NASA blog 4 U those of U who want to know what it's like to operate a fixed wing UAV professionally, this is a good read, after work. U think a few thousand bucks in a tried & true fixed wing gets U a bulletproof hands off system but it doesn't. They have to watch for icing in flight, check weather before flight, verify thousands of systems, troubleshoot glitches, fix balky radios, & test fly before the actual mission.This is all after the grants are awarded, the debt is monetized, & the gear is at the location. The autopilot is not from Shenzhen KDS or Shenzhen Dajiang Innovation but Oregon of all places.They use the same Goog Earth tools U do. Their aft mounted propeller gets damaged by rocks thrown up by the landing gear. They take off & land manually using 2.4Ghz RC controllers before switching to autopilot. When was the last time U did a manual takeoff? They use iridium satellites for long range radio. They still cross their fingers every time they fly beyond line of sight.Like all grad school, the real challenge is not designing the experiments or solving difficult equations but troubleshooting sensors, swapping dead batteries, & stopping water intrusion.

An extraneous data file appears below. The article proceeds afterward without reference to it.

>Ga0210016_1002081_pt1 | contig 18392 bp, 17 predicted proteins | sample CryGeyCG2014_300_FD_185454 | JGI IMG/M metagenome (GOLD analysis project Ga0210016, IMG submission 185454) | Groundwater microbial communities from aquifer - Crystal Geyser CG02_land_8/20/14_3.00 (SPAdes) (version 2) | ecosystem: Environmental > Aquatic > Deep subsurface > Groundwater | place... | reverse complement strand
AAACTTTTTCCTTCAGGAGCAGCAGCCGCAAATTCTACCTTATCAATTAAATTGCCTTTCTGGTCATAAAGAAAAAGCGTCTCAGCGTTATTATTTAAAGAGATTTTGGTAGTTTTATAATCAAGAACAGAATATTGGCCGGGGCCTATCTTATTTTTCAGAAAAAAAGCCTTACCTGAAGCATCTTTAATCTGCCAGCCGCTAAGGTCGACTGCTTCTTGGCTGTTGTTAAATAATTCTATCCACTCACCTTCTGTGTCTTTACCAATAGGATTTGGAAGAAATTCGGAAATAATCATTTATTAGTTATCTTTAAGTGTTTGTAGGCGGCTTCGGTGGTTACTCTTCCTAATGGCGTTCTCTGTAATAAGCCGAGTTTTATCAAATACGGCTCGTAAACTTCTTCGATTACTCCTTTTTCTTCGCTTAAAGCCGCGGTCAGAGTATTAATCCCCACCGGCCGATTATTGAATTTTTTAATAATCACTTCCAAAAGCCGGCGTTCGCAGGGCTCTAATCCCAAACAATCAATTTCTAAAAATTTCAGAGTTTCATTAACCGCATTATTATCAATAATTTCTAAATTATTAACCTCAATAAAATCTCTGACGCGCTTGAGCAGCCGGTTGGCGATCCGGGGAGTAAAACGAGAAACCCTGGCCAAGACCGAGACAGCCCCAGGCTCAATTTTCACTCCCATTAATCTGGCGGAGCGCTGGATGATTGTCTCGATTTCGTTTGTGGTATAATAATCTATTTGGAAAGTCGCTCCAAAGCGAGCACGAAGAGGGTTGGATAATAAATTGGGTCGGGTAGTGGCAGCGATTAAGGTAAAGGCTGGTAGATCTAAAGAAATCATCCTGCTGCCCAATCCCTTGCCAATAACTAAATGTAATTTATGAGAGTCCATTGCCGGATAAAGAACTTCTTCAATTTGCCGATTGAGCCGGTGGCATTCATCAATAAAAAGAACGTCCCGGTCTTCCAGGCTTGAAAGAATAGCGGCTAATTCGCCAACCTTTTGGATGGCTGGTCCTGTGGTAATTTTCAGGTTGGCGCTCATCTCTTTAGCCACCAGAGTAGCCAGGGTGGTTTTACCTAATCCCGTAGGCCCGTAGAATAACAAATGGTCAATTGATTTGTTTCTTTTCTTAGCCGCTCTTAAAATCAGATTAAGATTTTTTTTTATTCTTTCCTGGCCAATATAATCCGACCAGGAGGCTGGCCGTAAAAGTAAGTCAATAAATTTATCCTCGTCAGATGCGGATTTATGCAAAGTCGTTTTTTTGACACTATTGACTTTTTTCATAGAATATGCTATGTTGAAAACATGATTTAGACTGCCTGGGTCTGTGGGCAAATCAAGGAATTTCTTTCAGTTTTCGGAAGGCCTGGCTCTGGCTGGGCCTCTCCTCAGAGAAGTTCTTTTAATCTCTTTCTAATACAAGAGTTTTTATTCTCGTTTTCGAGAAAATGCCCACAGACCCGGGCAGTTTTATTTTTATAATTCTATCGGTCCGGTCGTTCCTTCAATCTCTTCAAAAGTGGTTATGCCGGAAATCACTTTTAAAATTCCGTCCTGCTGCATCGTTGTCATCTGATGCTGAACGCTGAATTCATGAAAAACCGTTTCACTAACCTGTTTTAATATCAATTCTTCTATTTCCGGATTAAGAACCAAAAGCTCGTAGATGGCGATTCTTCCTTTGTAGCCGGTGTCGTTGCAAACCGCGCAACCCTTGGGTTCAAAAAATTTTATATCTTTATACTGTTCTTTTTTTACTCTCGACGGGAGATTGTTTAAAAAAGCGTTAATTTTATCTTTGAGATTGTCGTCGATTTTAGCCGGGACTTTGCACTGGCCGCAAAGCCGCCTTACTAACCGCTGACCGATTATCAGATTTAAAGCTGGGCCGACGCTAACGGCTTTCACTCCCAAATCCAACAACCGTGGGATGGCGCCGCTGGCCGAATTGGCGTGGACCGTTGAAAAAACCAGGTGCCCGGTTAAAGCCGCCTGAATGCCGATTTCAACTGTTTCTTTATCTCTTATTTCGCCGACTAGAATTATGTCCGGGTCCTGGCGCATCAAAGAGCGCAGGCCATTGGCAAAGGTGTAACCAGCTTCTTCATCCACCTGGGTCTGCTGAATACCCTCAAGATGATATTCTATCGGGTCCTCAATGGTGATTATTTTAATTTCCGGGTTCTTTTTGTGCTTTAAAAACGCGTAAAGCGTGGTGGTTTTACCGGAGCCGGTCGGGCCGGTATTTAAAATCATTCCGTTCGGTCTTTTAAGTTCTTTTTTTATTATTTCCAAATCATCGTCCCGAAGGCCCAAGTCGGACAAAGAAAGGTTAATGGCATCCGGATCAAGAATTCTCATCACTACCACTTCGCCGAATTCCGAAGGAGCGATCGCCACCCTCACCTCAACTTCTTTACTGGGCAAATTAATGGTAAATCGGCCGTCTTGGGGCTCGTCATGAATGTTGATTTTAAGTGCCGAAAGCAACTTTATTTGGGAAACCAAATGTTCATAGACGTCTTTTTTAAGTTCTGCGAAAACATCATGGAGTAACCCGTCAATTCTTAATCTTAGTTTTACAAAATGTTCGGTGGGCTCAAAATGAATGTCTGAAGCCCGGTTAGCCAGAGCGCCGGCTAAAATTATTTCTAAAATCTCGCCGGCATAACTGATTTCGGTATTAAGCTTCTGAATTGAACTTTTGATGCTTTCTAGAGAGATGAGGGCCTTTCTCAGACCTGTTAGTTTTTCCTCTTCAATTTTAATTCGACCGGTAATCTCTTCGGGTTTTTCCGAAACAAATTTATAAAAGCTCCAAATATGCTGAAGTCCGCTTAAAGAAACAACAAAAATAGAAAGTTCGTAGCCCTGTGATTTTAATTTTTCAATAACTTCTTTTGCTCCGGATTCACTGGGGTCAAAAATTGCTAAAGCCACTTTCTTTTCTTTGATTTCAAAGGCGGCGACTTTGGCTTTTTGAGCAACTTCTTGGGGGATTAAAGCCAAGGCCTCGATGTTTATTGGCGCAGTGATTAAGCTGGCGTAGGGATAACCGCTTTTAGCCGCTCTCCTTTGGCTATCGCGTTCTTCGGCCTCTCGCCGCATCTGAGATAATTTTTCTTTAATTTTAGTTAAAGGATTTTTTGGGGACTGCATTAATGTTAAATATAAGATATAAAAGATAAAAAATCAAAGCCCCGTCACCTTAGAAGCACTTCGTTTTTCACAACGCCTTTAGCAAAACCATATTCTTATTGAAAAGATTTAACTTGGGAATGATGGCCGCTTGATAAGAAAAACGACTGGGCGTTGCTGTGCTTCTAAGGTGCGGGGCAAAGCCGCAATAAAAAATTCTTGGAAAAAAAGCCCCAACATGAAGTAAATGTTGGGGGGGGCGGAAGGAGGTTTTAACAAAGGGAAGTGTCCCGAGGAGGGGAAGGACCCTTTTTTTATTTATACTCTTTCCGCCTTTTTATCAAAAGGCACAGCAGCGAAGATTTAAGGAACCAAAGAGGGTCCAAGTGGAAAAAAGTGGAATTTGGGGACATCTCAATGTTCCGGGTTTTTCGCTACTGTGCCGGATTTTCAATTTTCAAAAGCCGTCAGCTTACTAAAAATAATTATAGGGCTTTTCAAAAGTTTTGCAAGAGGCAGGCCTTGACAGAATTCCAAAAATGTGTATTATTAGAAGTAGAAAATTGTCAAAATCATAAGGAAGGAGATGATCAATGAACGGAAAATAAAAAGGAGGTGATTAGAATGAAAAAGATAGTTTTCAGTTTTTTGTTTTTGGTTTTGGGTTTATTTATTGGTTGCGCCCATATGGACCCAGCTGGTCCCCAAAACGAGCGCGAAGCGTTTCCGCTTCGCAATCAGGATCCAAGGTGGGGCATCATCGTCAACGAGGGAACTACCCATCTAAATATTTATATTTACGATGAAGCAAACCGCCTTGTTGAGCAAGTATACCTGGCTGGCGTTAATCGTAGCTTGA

E-mail me when people leave their comments –

You need to be a member of diydrones to add comments!

Join diydrones


  • Errr ... correction: I meant if a NASA system like that failed in mid air somewhere else than over the ice at New Aalesund...
  • I would also imagine that if a system like that failed in mid air, the press would immediately write "Burning NASA fireball fell from the sky and crashed into xxx" or something similar ...

  • My daughter applied for one of those intern positions at Svalbard. They really do have to carry rifles because of the polar bears.
  • Moderator
    Interesting stuff indeed Jack
  • T3
    They have one good reason to think 10 times before sending anything.
    With flights enduring a few hours, when they crash, it will be really far from the nearest gas station and WalMart. They wouldn't even recover post-factum experiences.
  • An interesting read, thanks Jack.
This reply was deleted.